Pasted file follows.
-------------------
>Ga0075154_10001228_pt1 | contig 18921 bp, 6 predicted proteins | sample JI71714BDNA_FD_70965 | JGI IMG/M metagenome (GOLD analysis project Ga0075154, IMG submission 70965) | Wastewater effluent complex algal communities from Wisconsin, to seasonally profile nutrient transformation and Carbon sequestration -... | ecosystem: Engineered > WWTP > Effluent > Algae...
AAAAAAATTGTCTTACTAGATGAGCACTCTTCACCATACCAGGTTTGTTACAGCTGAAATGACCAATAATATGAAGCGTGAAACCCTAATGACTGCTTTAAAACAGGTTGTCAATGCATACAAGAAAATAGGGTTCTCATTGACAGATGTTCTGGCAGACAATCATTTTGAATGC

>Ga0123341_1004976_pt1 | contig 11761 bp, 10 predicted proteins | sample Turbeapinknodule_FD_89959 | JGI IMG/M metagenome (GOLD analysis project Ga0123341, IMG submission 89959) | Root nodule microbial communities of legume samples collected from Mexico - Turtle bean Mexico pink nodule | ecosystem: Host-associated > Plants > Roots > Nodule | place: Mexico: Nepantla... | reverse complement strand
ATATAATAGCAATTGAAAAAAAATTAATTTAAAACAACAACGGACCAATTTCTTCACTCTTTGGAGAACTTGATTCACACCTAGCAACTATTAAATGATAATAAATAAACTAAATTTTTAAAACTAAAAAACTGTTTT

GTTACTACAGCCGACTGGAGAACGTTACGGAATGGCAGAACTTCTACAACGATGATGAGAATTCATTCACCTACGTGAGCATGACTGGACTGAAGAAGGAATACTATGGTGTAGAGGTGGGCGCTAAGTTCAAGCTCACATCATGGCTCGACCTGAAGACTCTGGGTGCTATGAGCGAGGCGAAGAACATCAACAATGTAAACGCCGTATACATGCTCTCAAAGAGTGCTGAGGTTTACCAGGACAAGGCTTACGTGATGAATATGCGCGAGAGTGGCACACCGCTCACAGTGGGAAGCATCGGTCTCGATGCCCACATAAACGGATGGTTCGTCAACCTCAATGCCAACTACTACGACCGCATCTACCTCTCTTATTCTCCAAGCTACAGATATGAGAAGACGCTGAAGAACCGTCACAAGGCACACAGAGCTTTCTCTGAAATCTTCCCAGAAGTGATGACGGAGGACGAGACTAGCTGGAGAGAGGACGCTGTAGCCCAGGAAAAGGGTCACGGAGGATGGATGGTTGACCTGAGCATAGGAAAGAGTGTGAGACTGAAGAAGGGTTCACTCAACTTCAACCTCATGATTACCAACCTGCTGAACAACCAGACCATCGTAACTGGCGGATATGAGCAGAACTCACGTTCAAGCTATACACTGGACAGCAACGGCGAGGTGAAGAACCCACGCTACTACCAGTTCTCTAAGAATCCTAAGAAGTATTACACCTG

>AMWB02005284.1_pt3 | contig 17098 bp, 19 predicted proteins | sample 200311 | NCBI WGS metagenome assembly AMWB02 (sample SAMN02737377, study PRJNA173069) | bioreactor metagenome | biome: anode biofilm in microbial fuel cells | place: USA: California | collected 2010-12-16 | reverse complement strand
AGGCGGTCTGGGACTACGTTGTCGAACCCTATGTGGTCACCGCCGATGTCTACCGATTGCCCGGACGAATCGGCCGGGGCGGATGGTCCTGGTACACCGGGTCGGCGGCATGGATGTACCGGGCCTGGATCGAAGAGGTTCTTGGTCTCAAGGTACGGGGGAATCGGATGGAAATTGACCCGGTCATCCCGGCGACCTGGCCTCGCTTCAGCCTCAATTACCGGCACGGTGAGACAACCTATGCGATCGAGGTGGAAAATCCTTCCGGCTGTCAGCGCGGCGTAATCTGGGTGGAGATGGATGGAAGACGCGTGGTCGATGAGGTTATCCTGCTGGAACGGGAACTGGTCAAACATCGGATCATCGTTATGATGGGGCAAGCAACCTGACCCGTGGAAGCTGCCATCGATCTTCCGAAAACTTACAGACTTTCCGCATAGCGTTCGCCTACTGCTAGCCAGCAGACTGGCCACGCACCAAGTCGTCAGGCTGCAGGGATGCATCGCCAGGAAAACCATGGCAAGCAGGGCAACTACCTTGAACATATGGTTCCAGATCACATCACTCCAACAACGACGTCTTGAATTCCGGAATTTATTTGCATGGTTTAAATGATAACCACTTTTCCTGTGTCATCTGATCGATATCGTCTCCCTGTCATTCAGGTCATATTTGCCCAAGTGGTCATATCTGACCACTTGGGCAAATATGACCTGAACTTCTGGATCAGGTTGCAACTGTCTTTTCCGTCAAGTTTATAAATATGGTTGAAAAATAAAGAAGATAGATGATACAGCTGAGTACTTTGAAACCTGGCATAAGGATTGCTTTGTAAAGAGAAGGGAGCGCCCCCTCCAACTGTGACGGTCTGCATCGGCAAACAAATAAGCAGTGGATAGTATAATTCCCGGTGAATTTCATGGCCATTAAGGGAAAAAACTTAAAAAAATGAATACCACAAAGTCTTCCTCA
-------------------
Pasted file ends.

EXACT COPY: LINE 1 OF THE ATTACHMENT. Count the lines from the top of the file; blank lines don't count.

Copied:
>Ga0075154_10001228_pt1 | contig 18921 bp, 6 predicted proteins | sample JI71714BDNA_FD_70965 | JGI IMG/M metagenome (GOLD analysis project Ga0075154, IMG submission 70965) | Wastewater effluent complex algal communities from Wisconsin, to seasonally profile nutrient transformation and Carbon sequestration -... | ecosystem: Engineered > WWTP > Effluent > Algae...